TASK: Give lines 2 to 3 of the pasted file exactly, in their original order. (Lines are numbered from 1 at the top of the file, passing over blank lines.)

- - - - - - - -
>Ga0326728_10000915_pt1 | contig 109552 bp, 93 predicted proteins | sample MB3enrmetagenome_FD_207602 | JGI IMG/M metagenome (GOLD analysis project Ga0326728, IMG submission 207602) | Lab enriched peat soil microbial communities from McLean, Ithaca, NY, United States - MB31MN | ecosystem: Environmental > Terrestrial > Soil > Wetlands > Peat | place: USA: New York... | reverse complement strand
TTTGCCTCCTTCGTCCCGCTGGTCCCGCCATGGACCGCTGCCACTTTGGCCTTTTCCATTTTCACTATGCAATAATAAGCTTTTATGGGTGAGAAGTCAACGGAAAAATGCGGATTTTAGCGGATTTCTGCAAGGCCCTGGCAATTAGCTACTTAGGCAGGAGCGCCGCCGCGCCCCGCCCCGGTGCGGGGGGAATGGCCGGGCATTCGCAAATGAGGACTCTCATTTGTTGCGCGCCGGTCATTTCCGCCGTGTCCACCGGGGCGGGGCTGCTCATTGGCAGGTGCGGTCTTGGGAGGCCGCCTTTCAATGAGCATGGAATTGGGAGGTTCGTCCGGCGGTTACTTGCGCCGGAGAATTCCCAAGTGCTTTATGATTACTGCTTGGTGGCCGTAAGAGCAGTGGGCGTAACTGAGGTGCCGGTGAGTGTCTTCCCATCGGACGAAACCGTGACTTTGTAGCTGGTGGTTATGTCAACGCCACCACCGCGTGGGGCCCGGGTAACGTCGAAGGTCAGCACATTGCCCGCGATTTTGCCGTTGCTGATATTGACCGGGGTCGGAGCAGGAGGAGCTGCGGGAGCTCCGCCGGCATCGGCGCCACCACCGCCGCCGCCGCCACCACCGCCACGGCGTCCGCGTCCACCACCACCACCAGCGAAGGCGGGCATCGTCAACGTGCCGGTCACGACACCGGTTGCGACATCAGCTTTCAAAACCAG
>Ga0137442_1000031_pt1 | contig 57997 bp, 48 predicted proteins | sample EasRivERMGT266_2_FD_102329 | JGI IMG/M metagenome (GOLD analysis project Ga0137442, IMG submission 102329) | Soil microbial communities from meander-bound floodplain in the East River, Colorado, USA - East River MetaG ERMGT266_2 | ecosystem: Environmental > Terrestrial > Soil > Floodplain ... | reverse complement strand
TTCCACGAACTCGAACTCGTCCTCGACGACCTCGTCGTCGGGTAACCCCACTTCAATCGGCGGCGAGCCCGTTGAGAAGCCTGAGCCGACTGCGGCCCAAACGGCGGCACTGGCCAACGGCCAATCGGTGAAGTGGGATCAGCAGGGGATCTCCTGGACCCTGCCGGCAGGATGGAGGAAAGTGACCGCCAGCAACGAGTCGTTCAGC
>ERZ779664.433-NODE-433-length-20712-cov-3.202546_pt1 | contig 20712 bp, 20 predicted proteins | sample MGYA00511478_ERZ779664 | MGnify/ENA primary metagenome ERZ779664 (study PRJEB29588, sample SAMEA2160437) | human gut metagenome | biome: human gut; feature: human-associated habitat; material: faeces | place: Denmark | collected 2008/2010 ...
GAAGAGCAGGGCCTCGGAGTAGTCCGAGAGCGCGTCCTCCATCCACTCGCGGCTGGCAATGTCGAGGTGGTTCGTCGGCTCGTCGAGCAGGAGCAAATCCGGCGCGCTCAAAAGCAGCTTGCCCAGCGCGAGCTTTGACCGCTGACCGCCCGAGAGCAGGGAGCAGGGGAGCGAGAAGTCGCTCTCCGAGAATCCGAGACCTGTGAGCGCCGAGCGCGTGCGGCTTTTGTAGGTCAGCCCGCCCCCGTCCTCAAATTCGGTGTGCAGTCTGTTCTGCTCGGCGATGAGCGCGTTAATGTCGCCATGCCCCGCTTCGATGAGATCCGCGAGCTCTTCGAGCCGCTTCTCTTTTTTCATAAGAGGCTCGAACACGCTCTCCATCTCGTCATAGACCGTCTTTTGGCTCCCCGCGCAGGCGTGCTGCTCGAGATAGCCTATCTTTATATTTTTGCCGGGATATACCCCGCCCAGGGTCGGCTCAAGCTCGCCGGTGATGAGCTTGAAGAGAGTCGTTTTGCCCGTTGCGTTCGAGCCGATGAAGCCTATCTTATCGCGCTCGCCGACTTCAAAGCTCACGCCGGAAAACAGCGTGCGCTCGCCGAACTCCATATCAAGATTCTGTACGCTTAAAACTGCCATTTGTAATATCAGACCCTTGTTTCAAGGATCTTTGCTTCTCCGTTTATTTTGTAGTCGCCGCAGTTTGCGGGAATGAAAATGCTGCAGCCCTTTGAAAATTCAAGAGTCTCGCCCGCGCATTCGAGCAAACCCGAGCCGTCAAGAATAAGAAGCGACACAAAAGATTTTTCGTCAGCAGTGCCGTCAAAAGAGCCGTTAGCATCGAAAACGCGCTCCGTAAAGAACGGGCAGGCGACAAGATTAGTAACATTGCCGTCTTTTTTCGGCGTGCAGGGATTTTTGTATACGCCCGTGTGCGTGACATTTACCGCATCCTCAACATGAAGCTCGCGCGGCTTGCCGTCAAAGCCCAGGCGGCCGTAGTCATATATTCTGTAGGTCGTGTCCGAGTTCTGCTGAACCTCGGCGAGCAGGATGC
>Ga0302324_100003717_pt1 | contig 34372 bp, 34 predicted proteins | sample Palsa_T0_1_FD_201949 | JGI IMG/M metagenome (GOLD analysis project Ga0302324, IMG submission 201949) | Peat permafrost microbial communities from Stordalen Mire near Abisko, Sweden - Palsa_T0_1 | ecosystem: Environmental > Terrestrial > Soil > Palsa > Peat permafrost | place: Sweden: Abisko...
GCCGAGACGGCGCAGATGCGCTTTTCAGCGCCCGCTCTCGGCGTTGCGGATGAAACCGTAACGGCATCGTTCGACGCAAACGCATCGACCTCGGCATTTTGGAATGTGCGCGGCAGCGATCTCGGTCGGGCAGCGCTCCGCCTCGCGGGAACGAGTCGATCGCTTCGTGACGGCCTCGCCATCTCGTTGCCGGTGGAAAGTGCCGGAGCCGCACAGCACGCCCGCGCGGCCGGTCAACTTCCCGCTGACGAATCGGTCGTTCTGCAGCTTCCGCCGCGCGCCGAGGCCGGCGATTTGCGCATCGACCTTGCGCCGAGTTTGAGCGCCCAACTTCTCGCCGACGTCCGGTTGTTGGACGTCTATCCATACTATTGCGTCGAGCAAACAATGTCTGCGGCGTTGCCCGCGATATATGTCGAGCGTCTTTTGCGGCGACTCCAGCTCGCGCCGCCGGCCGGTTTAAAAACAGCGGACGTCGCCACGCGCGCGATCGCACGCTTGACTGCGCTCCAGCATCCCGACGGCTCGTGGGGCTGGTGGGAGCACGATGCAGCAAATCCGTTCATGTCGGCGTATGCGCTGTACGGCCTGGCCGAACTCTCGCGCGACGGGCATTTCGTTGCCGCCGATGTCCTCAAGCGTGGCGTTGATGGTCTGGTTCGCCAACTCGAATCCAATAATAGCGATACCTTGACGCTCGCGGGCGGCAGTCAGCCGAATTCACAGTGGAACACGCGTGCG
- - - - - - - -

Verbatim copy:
TTTGCCTCCTTCGTCCCGCTGGTCCCGCCATGGACCGCTGCCACTTTGGCCTTTTCCATTTTCACTATGCAATAATAAGCTTTTATGGGTGAGAAGTCAACGGAAAAATGCGGATTTTAGCGGATTTCTGCAAGGCCCTGGCAATTAGCTACTTAGGCAGGAGCGCCGCCGCGCCCCGCCCCGGTGCGGGGGGAATGGCCGGGCATTCGCAAATGAGGACTCTCATTTGTTGCGCGCCGGTCATTTCCGCCGTGTCCACCGGGGCGGGGCTGCTCATTGGCAGGTGCGGTCTTGGGAGGCCGCCTTTCAATGAGCATGGAATTGGGAGGTTCGTCCGGCGGTTACTTGCGCCGGAGAATTCCCAAGTGCTTTATGATTACTGCTTGGTGGCCGTAAGAGCAGTGGGCGTAACTGAGGTGCCGGTGAGTGTCTTCCCATCGGACGAAACCGTGACTTTGTAGCTGGTGGTTATGTCAACGCCACCACCGCGTGGGGCCCGGGTAACGTCGAAGGTCAGCACATTGCCCGCGATTTTGCCGTTGCTGATATTGACCGGGGTCGGAGCAGGAGGAGCTGCGGGAGCTCCGCCGGCATCGGCGCCACCACCGCCGCCGCCGCCACCACCGCCACGGCGTCCGCGTCCACCACCACCACCAGCGAAGGCGGGCATCGTCAACGTGCCGGTCACGACACCGGTTGCGACATCAGCTTTCAAAACCAG
>Ga0137442_1000031_pt1 | contig 57997 bp, 48 predicted proteins | sample EasRivERMGT266_2_FD_102329 | JGI IMG/M metagenome (GOLD analysis project Ga0137442, IMG submission 102329) | Soil microbial communities from meander-bound floodplain in the East River, Colorado, USA - East River MetaG ERMGT266_2 | ecosystem: Environmental > Terrestrial > Soil > Floodplain ... | reverse complement strand